To be pragmatic and rational in this debate, the starting point is that if the scientists are right, then global warming implies colossal risks for mankind, and policies should actively try to minimise them.
Then the task is to achieve the most effective response at the minimum cost. Governments can help foster technology development, as the Howard and Bracks governments are doing - but the real job is to put in place a structure that will see those technologies used...
Suppose we test the technology, we find it works, but (inevitably) at a higher cost than doing things the old way. What happens then?
With the policies we have now, nothing would happen. Companies will not make philanthropic gestures by choosing new expensive technologies over old cheap ones. Without a price mechanism to give firms an incentive to choose (and retrofit) new low-emission technologies, they won't be used.
By harnessing market forces, a broad carbon tax gives you more bang for your buck than alternative policies: it's cheaper, more effective and - I would argue - fairer.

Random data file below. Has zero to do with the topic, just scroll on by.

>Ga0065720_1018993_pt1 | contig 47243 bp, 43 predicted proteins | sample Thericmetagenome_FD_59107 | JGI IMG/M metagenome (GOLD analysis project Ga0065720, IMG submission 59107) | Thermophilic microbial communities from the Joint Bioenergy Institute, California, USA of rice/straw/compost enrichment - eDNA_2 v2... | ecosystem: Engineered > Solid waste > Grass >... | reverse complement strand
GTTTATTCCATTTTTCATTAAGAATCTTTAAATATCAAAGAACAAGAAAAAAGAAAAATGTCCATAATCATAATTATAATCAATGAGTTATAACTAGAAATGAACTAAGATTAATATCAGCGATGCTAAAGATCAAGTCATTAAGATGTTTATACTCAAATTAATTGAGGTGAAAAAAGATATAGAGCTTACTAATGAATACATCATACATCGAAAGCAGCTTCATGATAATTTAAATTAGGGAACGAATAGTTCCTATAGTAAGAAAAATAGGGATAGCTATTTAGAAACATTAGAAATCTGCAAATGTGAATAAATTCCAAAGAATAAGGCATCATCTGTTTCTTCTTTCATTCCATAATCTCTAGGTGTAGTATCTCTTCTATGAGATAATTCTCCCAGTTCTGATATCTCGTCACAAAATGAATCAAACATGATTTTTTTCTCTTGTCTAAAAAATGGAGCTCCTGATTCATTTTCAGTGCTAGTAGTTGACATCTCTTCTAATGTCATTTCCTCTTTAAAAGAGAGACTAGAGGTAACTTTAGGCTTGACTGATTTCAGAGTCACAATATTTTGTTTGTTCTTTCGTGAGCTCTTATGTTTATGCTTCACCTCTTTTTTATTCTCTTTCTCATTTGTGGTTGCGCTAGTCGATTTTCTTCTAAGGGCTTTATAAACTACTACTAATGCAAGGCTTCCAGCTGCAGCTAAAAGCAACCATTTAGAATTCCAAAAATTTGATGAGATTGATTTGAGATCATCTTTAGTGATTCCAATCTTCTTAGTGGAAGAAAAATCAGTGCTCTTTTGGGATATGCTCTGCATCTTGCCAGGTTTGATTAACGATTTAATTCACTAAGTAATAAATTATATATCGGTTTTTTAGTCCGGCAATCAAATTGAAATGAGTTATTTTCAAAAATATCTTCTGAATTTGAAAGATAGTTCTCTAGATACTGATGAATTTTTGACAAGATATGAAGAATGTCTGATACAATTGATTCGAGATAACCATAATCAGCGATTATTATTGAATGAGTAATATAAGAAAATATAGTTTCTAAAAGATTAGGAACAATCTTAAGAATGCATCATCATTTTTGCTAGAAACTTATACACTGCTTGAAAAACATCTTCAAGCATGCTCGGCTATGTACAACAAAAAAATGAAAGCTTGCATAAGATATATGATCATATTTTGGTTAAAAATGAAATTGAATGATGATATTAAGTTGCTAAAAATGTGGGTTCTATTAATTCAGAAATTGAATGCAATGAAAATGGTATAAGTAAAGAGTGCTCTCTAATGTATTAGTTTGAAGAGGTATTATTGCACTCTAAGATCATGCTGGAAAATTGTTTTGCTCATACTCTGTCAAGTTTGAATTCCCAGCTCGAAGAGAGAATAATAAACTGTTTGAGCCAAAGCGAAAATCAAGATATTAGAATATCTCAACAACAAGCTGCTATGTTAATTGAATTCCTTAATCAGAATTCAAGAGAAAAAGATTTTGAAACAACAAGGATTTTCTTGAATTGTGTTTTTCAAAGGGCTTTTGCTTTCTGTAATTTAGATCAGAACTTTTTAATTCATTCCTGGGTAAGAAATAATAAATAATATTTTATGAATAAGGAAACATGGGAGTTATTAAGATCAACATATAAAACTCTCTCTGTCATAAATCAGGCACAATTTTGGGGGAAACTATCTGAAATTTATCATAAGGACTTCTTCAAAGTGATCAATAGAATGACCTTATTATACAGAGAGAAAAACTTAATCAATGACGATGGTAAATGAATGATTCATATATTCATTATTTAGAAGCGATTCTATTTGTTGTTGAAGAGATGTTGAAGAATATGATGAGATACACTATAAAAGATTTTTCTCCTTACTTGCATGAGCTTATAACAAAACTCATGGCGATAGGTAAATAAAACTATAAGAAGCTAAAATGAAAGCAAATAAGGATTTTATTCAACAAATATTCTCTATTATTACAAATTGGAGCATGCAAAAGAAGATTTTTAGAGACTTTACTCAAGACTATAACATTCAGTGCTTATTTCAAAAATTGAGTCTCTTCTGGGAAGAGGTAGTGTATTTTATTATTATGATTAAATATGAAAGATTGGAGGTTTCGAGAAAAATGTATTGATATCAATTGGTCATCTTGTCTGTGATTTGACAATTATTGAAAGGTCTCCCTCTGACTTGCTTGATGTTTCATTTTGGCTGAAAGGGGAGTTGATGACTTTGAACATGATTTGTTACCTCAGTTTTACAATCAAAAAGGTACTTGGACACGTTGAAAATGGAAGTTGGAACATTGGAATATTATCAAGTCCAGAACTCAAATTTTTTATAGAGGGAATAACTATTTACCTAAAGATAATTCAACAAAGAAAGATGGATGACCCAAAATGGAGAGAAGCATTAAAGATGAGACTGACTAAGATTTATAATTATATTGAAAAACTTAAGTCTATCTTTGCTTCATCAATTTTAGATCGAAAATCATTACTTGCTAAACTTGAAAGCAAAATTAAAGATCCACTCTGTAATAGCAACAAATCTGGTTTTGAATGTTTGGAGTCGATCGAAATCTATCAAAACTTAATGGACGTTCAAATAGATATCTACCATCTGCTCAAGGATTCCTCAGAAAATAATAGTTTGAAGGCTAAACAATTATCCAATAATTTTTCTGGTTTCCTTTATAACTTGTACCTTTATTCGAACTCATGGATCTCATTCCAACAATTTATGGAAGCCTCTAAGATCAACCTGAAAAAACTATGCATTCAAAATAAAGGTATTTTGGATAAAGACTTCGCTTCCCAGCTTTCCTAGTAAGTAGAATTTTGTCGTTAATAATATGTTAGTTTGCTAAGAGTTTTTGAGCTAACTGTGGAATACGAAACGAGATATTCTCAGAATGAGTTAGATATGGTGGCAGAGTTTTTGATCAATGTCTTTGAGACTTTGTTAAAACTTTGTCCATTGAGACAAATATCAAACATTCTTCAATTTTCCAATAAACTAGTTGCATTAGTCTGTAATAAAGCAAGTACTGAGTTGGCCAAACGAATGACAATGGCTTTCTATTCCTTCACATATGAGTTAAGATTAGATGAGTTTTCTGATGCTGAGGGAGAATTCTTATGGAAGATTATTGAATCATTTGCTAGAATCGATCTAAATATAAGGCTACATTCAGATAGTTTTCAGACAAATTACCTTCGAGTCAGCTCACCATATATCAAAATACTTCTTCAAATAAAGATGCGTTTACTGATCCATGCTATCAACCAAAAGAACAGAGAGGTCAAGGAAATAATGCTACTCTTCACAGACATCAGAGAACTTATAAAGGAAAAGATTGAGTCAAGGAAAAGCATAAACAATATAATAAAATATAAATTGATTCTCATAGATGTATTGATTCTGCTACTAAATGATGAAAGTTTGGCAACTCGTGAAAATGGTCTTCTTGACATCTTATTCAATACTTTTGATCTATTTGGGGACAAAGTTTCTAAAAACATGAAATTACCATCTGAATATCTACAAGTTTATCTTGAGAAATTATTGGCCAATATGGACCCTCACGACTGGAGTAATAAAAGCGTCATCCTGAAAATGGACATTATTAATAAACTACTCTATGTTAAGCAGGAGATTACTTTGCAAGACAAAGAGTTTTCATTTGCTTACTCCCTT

It's cheaper than, say, subsidising renewable energy or research into 'clean coal' because, by simply setting a price on carbon emissions and letting industry take whatever measures they like to respond to that price incentive, industry will take the cheapest measures. As Colebatch says:
[A report commisioned by the Victorian government] ranked renewable energy as the most expensive option apart from carbon capture and storage(!). Far more cost-effective are improving the efficiency of energy use, making existing generators more energy-efficient, switching from coal to gas, and shutting down heavily polluting plants (such as Hazelwood) to install energy-efficient ones.
Instead, we have Hazelwood given an extended lease of life, with no retrofit to use clean coal technologies, while Victorians will subsidise the development of a wind industry here.
It's more effective because you're providing an incentive to reduce emissions whatever their source. Setting a minimum target for the use of renewable energy is good but promoting renewable energy is only one part of the equation. Using our existing energy more efficiently is at least as important.
And it's fairer because it looks at all sources and equally penalises emissions from all industries. Rather than targeting renewables or coal, it provides a price incentive that applies to all energy sources and all energy uses.
Essentially it allows people to make their own choices about how best to reduce their emissions. If carbon is priced equally across different energy sources, sectors and industries, consumers and businesses can ultimately choose how to respond without the costs of those choices being distorted by different policies applied to different sectors.